Since 2016, PSP SSPI has been a
leading team in the SEDS-SSPI
Usually, the competition involves teams designing a solution to tackle a problem/opportunity in the space industry. A few years ago, it was to design a reusable space tug. This year the competition revolves around the space debris issue. SEDS and SSPI want college teams to write a report for the best methods to handle the orbital debris problem.
SEDS-SSPI is an annual design competition partnered by SEDS USA and SSPI (Society of Satellite Professionals International) that challenges SEDS chapters to design satellites for current issues in the space industry. The competition involves compiling a report of the chapter’s proposed design and presenting it at the annual SEDS Spacevision conference.
Taking Out the Trash
Space debris is an issue of growing concern, with the potential to block access to space, as dramatically illustrated in the film Gravity. The Kessler Syndrome shown in the film was proposed by NASA scientist Donald Kessler in 1978: a scenario in which the density of objects in low earth orbit is high enough that collisions between objects could cause a cascade, where each collision generates space debris that increases the likelihood of further collisions. The distribution of the resulting debris could render space activities and the use of satellites unfeasible for many generations.
The challenges to cleaning up low earth orbit are part regulatory, part technical but very much about business model. What are the sources of space debris: yesterday, today and tomorrow – including the larger number of proposed mega-constellations orbiting the earth with no onboard propulsion? Who pays to protect the “orbital commons?” How can the costs and responsibilities be equitably shared and that cost-and-responsibility sharing best enforced? What bright ideas exist for clearing it out? What combination of space law and policy, new technology and economic motivators will be required to reduce the existing cloud of space debris and to prevent additional space debris from being created?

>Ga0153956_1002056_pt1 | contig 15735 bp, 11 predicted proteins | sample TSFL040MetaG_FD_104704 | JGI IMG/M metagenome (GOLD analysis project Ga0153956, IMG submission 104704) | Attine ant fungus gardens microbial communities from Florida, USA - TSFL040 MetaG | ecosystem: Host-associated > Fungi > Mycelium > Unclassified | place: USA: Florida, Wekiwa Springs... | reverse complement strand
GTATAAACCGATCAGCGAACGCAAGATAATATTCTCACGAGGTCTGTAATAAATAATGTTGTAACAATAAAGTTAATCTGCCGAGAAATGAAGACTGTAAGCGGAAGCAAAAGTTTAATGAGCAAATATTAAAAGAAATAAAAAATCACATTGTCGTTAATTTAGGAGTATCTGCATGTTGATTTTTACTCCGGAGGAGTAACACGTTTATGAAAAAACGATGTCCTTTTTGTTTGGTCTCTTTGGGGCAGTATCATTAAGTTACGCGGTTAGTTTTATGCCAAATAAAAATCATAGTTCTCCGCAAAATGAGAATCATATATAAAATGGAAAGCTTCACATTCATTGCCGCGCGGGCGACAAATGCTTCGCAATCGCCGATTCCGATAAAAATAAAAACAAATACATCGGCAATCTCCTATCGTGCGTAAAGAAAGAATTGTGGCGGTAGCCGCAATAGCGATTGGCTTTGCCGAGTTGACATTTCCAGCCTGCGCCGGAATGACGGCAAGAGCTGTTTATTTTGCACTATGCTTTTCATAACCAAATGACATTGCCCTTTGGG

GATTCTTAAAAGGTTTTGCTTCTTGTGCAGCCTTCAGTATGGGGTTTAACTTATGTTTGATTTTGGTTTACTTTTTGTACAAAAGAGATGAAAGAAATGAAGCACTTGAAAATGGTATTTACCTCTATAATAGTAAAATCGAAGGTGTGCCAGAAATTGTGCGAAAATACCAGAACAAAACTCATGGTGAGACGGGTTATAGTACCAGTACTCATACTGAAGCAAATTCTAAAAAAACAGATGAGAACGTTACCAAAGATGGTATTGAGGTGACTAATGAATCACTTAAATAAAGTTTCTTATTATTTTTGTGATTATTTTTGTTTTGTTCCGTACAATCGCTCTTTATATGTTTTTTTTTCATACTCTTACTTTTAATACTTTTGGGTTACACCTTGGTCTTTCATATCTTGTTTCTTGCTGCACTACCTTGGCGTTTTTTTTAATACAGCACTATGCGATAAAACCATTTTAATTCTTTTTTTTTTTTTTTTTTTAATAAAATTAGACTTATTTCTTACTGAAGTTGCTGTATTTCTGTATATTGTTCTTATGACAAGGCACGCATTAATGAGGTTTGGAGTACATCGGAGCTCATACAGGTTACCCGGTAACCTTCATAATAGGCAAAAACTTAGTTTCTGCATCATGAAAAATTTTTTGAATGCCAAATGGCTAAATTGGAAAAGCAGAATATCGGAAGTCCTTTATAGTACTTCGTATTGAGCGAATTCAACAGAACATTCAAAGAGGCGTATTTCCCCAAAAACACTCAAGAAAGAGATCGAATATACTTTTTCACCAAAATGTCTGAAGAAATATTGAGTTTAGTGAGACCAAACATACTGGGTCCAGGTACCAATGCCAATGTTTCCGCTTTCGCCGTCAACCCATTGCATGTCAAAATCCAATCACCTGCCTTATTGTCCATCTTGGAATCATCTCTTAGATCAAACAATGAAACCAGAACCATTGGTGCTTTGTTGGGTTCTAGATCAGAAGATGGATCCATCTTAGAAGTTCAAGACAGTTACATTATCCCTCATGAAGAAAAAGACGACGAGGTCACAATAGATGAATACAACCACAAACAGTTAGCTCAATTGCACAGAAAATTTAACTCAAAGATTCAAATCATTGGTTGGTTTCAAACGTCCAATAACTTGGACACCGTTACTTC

Designing the Robotics Space Tug
PSP SSPI designed a system that called the Sisyphus Tug-Station System (STSS). The name is derived from the figure Sisyphus in Greek mythology, who was punished by the gods to endlessly roll a large boulder to the top of a hill. We believed this constant act of pushing is a close analogy to our system, as a tug’s primary purpose is to move objects from one orbit to another or removing it from orbit entirely.
Connecting the Space Economy
PSP SSPI proposesd a network to facilitate lunar operations and expeditions,specifically for the establishment and maintenance of a lunar base. These lunar operations would serve as a foundation for future objectives of the space economy, while also providing solutions to short-term objectives, such as the acquisition of resources, the testing of new technologies, and the provision of a communications hub for deep-space missions.
Solving the Space Solar Power Puzzle
PSP SSPI designed the Lightweight Solar Power Constellation (LSPC) that uses a constellation of satellites to collect solar energy and beam it to the ground. The constellation uses a Spoke and Hub architecture: a set of smaller “spoke” satellites with large mirrors to reflect sunlight are launched with a single, larger “hub” satellite to collect and transmit the power to Earth.